Sophomore Birgit Schier of UCLA was born in the wrong place to be a gymnast. She comes from Innsbruck, Austria, one of the world's skiing capitals, where gymnasts are about as numerous as waterfalls in the Sahara.
Everyone in Schier's family--mother, father, two sisters and a brother--skis, and so does she. Skiing and other winter sports are a way of life in Innsbruck, the site of the 1964 and 1976 Winter Olympic Games.
But the 19-year-old Schier also took up gymnastics at age 5. Her parents sent her to a gymnastics club so she could practice her toddler's somersaults and tumbling the proper way--on mats and with an instructor instead of in an aimless fashion on the living room floor.
She became a talented gymnast, but as she grew older and set her goals higher, she discovered that she had learned as much about gymnastics from her coaches as they knew about the sport. Ski instructors may have been plentiful in Innsbruck, but gymnastics instructors were few.
After moving from one club to another in her home town in search of teachers, she ran out of clubs and coaches. So she looked outside of Austria.
"In order to have the best coaching," Schier said, "I trained in the Eastern Bloc, with the head coaches of different national teams in Czechoslovakia, Hungary and Russia."
She trained with the best and eventually became one of the best, winning the designation of Gymnast of World Class at the 1983 World Championships in Budapest and also qualifying for the 1984 Olympics. Her performance aroused interest from many college coaches in Europe and the United States, including some from Nebraska, Minnesota and Cal State Fullerton. But more on that later.
She said that qualifying for the Olympics had long been her goal and that it was the first time an Austrian gymnast had done so. "I'm more or less the Austrian national team," she added.
But she didn't come to Los Angeles for the 1984 Games, she said, because "Austria was not interested in sending one person in gymnastics." Not going to the Olympics "was a great disappointment. But life goes on, and I decided to take advantage of a bunch of offers (from colleges), keep training and improving and see how well I could do in the 1988 Olympics."
Her training included a difficult trick known as a full-in on the uneven parallel bars. A full-in, she said, is a double back-flip with a full twist. In completing the trick one day, she said that she landed all right but that her spine was sharply jarred on impact because the gym's mats were worn from use.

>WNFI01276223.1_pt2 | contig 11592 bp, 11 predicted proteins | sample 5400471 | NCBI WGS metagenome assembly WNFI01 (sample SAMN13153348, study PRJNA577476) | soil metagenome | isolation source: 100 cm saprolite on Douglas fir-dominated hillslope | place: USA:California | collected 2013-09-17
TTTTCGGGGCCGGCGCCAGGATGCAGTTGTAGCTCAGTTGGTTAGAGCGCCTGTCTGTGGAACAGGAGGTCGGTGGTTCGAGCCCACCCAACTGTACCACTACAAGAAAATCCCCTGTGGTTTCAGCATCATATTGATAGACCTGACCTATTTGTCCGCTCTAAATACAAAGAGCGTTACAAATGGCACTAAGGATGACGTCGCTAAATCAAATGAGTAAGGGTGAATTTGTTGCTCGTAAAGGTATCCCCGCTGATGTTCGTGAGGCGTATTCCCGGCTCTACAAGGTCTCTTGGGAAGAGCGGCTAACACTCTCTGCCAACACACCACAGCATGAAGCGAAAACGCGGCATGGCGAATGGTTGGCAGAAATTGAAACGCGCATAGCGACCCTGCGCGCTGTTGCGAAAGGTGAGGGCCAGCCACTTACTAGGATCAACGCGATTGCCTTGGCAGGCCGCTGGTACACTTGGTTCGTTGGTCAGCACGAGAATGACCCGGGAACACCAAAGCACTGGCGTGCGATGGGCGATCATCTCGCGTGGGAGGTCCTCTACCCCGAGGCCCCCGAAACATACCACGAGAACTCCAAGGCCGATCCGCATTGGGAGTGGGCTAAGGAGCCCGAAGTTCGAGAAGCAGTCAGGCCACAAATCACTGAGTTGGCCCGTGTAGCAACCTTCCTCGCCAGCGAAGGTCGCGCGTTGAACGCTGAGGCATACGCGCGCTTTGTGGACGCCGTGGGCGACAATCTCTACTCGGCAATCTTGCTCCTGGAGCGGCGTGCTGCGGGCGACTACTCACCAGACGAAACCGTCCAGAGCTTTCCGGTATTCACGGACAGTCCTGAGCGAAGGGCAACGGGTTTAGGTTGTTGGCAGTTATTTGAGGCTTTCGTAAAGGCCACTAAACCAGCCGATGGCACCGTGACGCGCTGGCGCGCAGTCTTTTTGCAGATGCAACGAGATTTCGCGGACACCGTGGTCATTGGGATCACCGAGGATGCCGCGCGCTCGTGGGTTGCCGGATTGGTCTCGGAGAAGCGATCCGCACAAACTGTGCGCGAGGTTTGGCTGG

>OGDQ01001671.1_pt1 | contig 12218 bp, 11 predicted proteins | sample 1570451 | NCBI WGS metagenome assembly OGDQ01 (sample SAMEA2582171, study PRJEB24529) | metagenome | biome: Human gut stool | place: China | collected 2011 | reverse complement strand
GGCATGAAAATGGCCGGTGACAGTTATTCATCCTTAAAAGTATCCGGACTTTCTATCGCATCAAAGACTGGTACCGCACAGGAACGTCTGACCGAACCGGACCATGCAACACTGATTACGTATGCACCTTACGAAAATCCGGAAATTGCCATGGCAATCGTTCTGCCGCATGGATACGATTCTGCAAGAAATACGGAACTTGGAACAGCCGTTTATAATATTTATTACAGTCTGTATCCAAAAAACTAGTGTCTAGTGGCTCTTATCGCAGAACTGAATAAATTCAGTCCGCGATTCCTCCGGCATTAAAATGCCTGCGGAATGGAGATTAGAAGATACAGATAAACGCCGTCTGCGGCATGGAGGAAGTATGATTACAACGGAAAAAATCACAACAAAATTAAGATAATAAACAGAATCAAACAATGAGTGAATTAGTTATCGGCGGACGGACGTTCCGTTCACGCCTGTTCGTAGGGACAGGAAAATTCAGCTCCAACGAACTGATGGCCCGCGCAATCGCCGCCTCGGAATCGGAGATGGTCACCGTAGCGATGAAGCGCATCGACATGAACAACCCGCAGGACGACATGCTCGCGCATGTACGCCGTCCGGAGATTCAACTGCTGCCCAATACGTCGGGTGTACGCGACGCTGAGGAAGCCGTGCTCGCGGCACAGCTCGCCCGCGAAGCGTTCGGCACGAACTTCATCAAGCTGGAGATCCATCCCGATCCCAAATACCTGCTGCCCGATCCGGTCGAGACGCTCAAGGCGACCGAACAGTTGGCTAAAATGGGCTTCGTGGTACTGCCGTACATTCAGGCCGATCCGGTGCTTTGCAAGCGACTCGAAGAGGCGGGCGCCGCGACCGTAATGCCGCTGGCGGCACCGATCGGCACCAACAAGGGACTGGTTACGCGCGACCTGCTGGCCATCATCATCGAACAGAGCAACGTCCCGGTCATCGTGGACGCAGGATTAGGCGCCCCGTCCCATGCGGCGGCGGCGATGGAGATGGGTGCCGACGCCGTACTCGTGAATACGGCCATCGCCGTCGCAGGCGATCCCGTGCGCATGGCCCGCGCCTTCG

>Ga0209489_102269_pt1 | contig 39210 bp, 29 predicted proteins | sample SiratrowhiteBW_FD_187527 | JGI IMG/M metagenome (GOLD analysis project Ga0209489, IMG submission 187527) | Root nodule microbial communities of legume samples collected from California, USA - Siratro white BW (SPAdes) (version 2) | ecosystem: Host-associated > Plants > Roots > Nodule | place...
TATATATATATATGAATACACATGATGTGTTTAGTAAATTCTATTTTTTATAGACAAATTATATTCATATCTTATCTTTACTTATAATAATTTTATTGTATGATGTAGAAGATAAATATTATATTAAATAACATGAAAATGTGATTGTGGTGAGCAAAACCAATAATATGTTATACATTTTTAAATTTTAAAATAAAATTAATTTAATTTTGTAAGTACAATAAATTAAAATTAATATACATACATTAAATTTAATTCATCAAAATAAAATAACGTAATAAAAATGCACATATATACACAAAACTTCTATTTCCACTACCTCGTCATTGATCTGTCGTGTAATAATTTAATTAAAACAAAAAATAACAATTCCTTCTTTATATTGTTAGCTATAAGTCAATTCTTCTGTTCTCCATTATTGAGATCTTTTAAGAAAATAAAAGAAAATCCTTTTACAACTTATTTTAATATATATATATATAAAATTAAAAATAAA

Doctors discovered three fractured vertebrae. Though they couldn't say whether all were broken in the landing, or if one or two had been stress fractures from the past, they advised Schier not to continue in gymnastics.
She didn't take their advice. Instead, she went to West Germany and consulted a specialist who had treated many top athletes. He prescribed medication and exercises for Schier, who returned to competition after a year of treatment.
And while she was competing in an international tournament in South Africa, she accepted a scholarship from a Cal State Fullerton assistant coach who had brought one of that college's gymnasts to the tournament.
But after enrolling at Fullerton for the 1985 fall term, she said she had a falling out with Coach Lynn Rogers before she attended class.
"I did not quite see eye to eye with (Rogers)," she said. "He was very focused on the team. I wanted to prepare for the 1985 World Championships, but there I wouldn't (have gotten) a chance for international competition."
She also said that coming to the United States and undergoing "so many changes in a short period of time was such a shock, besides the cultural shock."
She wanted to pursue her education, however, and called Jerry Tomlinson, coach of the UCLA women's team, and asked him for a scholarship. She said she wanted to stay in California and knew that the UCLA men's team had provided three performers--Peter Vidmar, Mitch Gaylord and Tim Daggett--who had led the U.S. national team to a gold medal in the '84 Olympics.
Tomlinson was happy to accommodate Schier, and she enrolled at UCLA but was ineligible to compete as a freshman last season because she had transferred from Fullerton.
The UCLA coach said that Schier's biggest problem at Fullerton was that "she was so far away from home that she didn't really get a chance to see what was there for her. It just wasn't what she quite expected."
She did expect to do well in the 1985 World Championships, but, she said, she had more "bad luck." She fell and fractured her elbow doing a routine.
Schier went back to her West German specialist, she said, and by last November was ready for the 1986 Austrian national championships. So ready that she won her country's women's title and with record scores higher than those she had set in capturing national championships in 1983 and 1984.